Security Deposit Insurance Getting New Attention


With renter budgets tightening, the traditional security deposit is beginning to give way to deposit insurance.

Deposit insurance is a new breed of security deposit, which traditionally has protected apartments from damage by encouraging residents to practice good housekeeping. The indemnity paid in monthly installments has become an alternative to up-front deposits that have been the bane of renters and landlords.

Traditional deposits due in full at lease signing are sticking points that, sometimes, put residents and landlords at odds when a lease is broken, or the apartment vacated. A property manager justifiably citing damage to the apartment or lost rent may keep the deposit to offset all or some of the cost. A resident may balk at the $300-$500 deposit and walk away, costing the property much-needed revenue.

Deposit insurance, which is a low-cost insurance policy, strikes a happy medium and keeps billions of dollars circulating in the economy rather than being tied up for years, proponents say.

Recent legislation is discouraging property managers from taking up-front deposits and holding the money until the end of the lease in favor of low-cost options for renters.

In January, the Cincinnati City Council passed a law that requires landlords managing 25 units or more to offer residents an alternative security deposit versus a cash payment. Along with a reduced security deposit tied to the monthly rental rate, the options included deposit insurance.

New York has joined 10 other states and Washington, D.C., with a law that limits security deposits to no more than one month’s rent. And Virginia is proposing a measure that ensures renters will have multiple options to pay deposits.

Other states are considering similar legislation.

In light of COVID-19, more light has been cast upon the estimated $45 billion that is locked up in residential security deposits. Lawmakers argue that the tidy sum is money that could be spent to fuel the economy and help struggling residents who have suffered from reduced wages or job loss due to the pandemic. At least one state has issued an executive order mandating that landlords allow renters to use their deposit money to help pay their rents.

Deposit insurance transfers resident risk, protects property

RealPage Deposit Insurance, which transfers the resident risk to an insurance carrier, is gaining momentum because it provides protection for the property and low-cost option for the resident. Depending on the policy, residents pay a small monthly non-refundable premium (about $10) and the property can recoup damages, loss of rent and fees, up to the policy limit from the insurance carrier in the event of a loss.

“It’s a win-win,” says RealPage Vice President and General Manager Deposit Insurance Tom Schickel, who helped author the company’s solution. “A deposit insurance solution will allow a property to have equal or greater deposit protection and offer reduced move-in costs to future residents.” 

RealPage rolled out its solution late last year to round out the company’s insurance platform, which includes DepositIQ, an alternative security deposit solution, and Renters Insurance.

RealPage Deposit Insurance is a deposit replacement solution that is a true risk transfer, greatly reducing resident-caused losses from rent and damage. Among the benefits for properties are guaranteed deposit replacement, greater property protection and a stream of ancillary income of up to $48 per active policy per year.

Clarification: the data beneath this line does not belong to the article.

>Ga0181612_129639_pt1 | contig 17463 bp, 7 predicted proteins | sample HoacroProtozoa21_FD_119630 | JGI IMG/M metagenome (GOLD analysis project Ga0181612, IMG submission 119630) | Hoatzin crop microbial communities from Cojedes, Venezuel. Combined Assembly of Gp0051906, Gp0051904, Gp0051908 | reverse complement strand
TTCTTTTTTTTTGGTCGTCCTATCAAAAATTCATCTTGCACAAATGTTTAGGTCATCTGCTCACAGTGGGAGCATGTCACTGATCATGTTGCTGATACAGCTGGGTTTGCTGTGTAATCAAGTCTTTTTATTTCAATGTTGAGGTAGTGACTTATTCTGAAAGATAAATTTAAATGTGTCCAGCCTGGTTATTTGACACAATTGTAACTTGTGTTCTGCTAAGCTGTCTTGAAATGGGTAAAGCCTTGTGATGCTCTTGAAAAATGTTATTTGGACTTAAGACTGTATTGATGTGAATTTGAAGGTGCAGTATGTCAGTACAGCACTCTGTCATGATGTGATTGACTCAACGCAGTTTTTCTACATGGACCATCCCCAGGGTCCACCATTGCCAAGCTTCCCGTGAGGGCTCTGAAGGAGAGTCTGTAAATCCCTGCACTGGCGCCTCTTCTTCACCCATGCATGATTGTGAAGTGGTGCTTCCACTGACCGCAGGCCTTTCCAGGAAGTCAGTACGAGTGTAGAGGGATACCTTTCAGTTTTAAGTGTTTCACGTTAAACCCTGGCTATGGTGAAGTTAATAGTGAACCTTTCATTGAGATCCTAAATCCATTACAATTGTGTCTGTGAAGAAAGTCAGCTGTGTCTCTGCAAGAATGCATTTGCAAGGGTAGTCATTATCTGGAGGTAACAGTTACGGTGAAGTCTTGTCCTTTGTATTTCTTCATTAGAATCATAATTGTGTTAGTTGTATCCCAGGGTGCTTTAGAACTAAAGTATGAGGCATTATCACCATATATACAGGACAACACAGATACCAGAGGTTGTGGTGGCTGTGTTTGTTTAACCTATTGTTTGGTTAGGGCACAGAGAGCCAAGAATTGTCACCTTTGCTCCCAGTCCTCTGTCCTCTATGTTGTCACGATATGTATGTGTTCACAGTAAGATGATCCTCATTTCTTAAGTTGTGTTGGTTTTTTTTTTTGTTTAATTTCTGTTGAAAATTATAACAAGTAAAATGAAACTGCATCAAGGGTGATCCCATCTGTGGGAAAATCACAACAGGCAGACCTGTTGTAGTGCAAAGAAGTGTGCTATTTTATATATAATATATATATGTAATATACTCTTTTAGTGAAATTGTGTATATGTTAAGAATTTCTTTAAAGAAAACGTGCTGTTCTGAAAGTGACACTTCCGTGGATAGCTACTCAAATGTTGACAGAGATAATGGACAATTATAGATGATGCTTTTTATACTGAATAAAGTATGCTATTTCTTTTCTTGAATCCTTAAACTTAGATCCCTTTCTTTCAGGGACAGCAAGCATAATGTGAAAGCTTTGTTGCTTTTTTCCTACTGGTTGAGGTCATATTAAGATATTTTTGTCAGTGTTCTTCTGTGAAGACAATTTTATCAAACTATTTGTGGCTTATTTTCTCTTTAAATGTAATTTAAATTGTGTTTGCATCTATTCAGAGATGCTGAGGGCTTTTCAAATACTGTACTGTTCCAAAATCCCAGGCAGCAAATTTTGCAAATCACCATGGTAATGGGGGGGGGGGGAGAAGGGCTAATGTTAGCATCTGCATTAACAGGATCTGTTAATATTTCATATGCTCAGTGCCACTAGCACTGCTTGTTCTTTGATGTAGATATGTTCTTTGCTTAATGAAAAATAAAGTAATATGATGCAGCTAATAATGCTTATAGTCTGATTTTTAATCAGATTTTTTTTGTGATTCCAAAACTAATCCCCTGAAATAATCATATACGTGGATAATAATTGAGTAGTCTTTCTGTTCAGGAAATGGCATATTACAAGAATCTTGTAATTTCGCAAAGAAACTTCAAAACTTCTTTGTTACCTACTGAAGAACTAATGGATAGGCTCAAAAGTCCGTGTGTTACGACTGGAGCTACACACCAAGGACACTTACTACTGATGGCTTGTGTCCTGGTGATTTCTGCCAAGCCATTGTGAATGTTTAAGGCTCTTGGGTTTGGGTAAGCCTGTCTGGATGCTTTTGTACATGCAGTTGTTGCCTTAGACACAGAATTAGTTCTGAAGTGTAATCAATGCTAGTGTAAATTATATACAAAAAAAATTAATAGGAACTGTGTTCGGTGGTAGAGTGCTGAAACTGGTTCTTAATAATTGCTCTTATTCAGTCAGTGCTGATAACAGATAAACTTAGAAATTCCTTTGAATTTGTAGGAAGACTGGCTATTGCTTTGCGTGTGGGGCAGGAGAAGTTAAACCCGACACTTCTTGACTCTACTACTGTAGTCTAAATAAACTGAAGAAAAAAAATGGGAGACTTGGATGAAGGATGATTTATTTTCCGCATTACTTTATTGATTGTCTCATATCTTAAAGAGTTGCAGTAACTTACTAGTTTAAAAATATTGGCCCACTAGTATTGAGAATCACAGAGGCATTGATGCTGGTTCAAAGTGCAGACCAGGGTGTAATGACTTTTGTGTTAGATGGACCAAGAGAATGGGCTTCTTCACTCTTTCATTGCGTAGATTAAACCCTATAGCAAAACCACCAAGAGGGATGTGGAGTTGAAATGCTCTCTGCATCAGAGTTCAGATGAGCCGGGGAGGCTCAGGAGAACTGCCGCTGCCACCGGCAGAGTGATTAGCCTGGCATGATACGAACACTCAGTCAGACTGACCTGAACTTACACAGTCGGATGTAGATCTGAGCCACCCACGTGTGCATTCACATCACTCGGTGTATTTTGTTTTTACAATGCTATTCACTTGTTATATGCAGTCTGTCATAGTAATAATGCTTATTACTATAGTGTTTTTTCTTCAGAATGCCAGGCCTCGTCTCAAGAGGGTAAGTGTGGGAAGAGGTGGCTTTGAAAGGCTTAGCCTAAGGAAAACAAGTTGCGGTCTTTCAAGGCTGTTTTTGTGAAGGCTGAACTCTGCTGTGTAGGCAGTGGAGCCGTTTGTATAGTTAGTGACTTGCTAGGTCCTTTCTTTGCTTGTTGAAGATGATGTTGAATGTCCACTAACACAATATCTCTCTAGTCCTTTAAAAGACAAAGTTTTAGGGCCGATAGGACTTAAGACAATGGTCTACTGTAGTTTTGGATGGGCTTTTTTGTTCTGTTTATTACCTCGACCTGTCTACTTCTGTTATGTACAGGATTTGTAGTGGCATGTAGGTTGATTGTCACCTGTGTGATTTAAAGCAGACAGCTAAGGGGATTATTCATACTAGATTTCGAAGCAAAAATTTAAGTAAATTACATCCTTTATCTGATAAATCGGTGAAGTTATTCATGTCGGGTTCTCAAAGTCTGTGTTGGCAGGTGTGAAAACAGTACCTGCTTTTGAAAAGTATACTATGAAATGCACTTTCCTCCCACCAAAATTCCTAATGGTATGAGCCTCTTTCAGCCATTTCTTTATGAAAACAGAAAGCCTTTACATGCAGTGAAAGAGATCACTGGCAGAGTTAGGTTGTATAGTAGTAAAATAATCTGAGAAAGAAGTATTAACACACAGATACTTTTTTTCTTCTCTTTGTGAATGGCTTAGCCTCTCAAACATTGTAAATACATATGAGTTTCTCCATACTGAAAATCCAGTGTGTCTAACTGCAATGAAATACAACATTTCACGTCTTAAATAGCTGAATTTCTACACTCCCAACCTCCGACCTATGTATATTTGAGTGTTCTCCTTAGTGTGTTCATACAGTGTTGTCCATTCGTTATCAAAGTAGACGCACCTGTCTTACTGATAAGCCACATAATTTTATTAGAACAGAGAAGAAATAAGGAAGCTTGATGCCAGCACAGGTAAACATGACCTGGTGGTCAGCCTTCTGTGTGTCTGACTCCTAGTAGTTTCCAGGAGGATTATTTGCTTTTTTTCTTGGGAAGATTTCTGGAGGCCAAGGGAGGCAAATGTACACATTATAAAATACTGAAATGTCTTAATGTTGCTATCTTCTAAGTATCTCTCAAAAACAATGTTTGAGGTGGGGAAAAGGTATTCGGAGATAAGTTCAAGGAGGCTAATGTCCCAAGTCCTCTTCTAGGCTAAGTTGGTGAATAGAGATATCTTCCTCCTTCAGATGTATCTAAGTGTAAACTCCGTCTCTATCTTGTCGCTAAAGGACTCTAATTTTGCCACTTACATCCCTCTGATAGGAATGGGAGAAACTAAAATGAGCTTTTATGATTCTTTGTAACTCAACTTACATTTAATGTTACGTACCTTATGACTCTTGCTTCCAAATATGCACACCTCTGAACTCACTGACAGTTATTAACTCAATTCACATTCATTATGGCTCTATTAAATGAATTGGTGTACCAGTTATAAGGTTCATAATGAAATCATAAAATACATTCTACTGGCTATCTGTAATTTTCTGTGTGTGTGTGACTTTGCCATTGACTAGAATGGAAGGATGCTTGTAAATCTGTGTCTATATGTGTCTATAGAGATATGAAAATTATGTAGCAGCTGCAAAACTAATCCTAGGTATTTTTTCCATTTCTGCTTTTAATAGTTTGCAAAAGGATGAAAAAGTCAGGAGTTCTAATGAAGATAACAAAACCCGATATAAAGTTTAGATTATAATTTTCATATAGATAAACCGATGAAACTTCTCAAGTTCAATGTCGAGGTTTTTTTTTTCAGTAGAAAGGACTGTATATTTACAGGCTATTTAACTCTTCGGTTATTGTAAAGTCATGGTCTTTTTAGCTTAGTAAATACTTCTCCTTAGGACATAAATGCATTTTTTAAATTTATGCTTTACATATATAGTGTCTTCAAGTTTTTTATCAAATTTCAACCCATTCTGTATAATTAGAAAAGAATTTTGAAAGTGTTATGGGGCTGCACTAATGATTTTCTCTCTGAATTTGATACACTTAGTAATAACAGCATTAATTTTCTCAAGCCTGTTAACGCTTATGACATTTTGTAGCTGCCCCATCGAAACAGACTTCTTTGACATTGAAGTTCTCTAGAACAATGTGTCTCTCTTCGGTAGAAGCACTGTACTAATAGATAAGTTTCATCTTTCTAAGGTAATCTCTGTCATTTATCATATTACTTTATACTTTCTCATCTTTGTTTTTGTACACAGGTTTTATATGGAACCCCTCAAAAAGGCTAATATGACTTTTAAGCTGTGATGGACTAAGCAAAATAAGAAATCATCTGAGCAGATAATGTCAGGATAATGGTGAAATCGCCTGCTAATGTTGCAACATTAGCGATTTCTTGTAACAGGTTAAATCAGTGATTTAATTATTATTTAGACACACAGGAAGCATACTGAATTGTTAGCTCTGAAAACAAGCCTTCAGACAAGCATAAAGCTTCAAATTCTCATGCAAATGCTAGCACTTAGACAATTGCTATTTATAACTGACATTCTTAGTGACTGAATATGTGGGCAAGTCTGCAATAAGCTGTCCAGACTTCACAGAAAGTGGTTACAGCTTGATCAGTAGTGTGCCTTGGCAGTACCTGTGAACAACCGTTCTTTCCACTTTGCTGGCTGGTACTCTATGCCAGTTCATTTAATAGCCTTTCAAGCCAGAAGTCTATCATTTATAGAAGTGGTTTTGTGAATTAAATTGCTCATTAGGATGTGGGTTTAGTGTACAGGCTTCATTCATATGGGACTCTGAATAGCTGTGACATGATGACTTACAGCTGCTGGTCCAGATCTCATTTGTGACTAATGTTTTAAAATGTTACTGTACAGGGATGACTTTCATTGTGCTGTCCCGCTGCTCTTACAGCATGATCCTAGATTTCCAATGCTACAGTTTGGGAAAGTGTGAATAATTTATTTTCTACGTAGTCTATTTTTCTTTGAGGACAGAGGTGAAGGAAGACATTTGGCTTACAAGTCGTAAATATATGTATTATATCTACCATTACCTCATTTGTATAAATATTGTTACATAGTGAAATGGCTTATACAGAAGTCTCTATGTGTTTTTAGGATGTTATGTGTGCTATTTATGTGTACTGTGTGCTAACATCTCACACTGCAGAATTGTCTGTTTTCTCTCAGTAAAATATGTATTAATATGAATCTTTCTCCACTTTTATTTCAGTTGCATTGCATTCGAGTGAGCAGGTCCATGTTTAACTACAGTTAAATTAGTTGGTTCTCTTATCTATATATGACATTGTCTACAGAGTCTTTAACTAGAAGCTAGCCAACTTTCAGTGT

Deposit Insurance adds protection for properties at a time when rent reductions and concessions are threatening the current cycle. In past downturns, landlords have drastically cut security deposits – or waived them – to remain competitive while risking absorbing increased losses from rent and damage. Properties are now being forced to consider raising traditional security deposits to offset increasing risk.

While rent collections far exceeded expectations in April for the U.S. apartment industry, many are on edge about collections for May and June as the country’s job loss numbers continue to rise. Interest in less risky deposit alternatives has grown in recent weeks as properties brace for possible lost revenue, Schickel said.

“Deposit insurance is what a lot of these companies are looking at now to be proactive,” he said. “On average across the country, we see refundable deposits of $250-$300. Properties are now anticipating there is going to be a higher level of lost rent.”

A marketing advantage with greater protection

Through deposit insurance, property managers can bolster marketing efforts with advertised lower move-in costs because the security deposit is paid monthly. The resident still has to fulfill their lease agreement and be a good steward of the apartment, but reaps the benefits because of a much lower cost at lease signing.

RealPage Deposit Insurance reduces resident move-in cost by as much as 300 percent the first lease year. A typical policy that provides $1,000 coverage to the property may cost the resident only $240.

Schickel said the solution is likely to be the new norm as properties continue to see ways to attract and retain renters and get even greater protection.

“In a time when renters are trying to maintain the status quo and hope they get their paychecks, the industry is moving very quickly on this,” he said. “Property managers are also trying to figure out how they can protect assets, so Deposit Insurance is a solution people are looking at differently.”

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